I believe that none of the commonly used Linux filesystems handle
trash/undelete. This is handled by the file manager you might be
using, like KDE's konqueror or Gnome's Nautilus.
I believe this is how it works on windows also: explorer.exe moves the
file into a special directory and periodically that directory is
checked for old files (or after some size is exceeded) and then the
files are actually deleted.
So, (as another responder already stated), as long as the trash
folders are on encrypted file systems, everything should be fine. If
you're using Gnome, the default trash directory is $HOME/.Trash/ , so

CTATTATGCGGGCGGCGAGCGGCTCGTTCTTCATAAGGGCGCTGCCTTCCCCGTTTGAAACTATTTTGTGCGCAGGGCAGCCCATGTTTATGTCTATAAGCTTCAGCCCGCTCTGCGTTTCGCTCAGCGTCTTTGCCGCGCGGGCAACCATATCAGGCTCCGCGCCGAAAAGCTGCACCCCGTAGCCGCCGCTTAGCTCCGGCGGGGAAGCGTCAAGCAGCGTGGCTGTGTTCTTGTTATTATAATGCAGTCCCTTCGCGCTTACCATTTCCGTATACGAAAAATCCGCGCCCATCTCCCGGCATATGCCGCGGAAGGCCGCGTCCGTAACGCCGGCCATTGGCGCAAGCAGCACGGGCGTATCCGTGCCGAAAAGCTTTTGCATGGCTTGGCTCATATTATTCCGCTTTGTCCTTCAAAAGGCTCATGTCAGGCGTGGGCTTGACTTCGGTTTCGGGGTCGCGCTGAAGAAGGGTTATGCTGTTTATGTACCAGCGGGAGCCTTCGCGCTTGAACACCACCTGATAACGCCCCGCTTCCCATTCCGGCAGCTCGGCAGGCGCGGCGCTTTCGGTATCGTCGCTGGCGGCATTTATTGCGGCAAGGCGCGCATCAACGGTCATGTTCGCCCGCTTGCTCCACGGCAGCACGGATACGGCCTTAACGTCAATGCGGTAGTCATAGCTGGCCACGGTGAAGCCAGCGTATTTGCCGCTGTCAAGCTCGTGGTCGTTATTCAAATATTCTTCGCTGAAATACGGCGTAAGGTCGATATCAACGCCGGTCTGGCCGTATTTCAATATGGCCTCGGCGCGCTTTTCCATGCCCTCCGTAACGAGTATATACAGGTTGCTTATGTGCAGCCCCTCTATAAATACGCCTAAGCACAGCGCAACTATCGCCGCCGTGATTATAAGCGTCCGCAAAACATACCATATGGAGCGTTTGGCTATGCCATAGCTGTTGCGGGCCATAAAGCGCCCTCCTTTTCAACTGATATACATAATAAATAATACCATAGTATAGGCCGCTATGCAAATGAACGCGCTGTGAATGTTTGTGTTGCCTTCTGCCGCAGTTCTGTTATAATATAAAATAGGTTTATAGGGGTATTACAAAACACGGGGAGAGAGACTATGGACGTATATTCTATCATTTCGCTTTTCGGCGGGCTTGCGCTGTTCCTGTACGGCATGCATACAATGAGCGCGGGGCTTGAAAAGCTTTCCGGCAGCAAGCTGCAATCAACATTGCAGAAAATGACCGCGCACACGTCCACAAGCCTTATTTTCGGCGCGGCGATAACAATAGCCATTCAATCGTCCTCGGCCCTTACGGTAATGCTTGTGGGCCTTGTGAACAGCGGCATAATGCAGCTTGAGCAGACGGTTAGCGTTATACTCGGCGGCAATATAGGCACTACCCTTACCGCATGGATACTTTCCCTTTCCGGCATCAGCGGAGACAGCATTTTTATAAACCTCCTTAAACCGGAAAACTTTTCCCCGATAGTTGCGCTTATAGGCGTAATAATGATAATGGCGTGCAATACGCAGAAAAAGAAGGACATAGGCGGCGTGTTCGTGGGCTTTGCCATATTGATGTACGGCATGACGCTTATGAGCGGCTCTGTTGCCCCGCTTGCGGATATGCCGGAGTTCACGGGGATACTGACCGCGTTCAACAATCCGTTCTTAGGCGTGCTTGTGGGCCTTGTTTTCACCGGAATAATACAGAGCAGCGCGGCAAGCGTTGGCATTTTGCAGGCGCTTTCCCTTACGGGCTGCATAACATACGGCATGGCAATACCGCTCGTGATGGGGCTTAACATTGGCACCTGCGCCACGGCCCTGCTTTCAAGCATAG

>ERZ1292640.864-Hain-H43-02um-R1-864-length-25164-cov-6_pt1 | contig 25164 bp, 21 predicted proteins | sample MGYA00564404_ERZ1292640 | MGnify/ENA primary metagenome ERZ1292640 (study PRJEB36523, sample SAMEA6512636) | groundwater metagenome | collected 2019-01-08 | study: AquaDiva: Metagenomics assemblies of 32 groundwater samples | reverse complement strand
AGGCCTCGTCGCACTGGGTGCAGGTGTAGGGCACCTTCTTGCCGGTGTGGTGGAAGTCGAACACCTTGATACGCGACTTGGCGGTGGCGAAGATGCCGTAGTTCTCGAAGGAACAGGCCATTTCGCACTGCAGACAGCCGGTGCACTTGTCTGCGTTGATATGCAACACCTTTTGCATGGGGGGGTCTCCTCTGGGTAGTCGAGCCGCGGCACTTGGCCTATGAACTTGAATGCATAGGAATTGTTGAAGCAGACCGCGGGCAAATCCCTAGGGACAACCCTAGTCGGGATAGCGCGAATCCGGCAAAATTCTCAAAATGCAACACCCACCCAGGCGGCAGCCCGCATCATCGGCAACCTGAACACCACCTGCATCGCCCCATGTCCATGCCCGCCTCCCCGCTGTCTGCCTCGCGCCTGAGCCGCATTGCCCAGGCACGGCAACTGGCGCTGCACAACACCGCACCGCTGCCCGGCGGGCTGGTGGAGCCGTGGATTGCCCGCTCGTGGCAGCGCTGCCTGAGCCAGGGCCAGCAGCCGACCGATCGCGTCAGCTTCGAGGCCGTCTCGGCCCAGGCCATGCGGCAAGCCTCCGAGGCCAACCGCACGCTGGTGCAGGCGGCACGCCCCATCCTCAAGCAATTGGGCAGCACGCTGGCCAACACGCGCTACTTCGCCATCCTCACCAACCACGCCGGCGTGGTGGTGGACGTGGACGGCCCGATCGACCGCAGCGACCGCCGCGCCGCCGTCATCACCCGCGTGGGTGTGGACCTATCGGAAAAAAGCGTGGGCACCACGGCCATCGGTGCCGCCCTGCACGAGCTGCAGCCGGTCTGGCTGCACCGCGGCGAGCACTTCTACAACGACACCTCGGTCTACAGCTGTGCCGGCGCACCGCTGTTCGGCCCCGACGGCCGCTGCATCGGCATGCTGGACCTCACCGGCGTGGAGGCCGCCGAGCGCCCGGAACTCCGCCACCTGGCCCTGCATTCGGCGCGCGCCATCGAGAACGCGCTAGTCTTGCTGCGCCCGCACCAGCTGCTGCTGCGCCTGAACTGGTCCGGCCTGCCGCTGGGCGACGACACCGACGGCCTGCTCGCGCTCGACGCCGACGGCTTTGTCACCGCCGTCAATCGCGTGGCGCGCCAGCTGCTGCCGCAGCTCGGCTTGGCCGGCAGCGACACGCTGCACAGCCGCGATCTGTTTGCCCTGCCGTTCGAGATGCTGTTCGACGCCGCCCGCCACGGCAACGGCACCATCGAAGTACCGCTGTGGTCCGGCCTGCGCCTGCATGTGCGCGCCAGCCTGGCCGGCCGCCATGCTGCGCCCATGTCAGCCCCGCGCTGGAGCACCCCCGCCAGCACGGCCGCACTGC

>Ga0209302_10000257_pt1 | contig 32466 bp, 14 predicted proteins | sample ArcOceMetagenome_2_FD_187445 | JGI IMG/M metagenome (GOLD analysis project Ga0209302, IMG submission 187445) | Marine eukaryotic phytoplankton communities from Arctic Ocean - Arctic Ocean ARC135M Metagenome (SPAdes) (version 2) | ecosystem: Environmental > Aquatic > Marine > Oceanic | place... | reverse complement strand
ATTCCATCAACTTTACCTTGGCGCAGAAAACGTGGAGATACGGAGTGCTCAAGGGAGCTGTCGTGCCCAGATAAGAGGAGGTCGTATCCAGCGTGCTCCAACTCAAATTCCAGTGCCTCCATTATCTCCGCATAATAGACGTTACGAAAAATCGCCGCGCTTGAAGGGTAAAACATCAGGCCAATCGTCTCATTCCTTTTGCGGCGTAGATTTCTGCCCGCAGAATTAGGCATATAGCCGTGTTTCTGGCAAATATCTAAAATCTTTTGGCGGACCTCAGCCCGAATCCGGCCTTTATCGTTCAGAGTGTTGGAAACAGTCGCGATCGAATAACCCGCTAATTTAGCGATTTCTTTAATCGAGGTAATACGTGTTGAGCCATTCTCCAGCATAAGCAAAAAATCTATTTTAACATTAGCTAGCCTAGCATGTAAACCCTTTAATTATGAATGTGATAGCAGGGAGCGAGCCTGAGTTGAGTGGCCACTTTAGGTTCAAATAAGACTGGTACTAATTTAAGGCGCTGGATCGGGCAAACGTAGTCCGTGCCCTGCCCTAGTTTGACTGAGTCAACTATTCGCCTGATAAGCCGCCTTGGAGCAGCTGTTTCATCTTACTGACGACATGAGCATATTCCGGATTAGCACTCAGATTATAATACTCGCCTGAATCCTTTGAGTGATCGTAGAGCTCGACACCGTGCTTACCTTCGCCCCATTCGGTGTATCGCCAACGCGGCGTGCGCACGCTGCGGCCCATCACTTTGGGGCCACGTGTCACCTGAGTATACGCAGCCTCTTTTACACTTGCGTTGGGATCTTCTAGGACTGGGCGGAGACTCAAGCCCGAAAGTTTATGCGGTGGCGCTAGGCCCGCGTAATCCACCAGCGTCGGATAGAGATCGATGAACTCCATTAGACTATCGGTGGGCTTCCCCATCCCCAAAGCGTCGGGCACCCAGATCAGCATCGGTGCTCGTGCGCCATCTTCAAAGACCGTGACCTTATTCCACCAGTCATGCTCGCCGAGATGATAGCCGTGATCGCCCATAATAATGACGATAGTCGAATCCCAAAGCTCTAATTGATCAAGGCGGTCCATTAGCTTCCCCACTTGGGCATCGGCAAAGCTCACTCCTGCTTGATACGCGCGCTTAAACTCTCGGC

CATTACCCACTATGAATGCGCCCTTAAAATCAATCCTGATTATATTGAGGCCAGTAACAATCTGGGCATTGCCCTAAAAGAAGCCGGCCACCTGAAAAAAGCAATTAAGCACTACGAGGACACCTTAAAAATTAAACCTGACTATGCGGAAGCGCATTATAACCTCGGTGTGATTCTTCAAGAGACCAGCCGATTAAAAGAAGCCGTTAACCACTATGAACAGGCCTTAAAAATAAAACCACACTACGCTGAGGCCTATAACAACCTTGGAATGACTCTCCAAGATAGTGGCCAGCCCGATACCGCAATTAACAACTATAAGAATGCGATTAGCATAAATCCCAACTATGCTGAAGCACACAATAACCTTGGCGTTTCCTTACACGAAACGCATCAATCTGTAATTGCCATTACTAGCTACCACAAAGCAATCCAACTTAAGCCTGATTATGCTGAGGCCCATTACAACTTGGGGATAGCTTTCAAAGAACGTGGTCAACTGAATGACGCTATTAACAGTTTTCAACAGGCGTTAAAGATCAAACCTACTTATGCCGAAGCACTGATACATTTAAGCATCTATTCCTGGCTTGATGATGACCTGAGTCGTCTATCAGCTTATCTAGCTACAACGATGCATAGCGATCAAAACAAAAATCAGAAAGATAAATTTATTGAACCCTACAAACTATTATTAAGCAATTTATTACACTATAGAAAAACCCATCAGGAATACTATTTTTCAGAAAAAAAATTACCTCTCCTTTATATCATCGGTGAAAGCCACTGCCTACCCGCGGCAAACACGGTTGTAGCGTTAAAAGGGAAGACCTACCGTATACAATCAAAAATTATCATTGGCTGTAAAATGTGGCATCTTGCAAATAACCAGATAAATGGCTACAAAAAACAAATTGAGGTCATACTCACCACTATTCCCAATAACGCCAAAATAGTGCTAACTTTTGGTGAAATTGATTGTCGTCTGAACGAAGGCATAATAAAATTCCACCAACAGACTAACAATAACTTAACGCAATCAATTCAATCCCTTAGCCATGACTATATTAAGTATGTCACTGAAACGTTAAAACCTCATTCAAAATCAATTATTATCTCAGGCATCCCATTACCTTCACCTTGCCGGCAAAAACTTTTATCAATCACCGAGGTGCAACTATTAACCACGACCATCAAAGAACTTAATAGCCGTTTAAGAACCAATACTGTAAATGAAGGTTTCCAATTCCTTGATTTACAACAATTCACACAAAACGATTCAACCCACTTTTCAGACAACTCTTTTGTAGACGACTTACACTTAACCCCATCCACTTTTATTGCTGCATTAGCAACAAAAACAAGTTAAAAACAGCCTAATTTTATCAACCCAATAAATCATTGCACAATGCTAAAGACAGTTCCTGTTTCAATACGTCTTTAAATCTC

if your home directory is on an encrypted partition, you're okay.
On Dec 30, 2007 11:13 PM, Matt <[log in to unmask]> wrote:
> This question arose from using the TrueCrypt disk encryption software. When
> a file or folder is deleted from a file system, usually its just the link to
> that object that is deleted. Operating systems with a trash can/recycle bin
> facility record this deletion operation and allow for restoration of that
> object. So, if I have created an encrypted file system within a file and
> mounted it all using TrueCrypt and then deleted a file or folder within that
> encrypted volume, would the file still be encrypted? I want to say yes since
> the file is not actually moved into a trash (area which might not be in the
> encrypted volume), only a log of its deletion is kept there.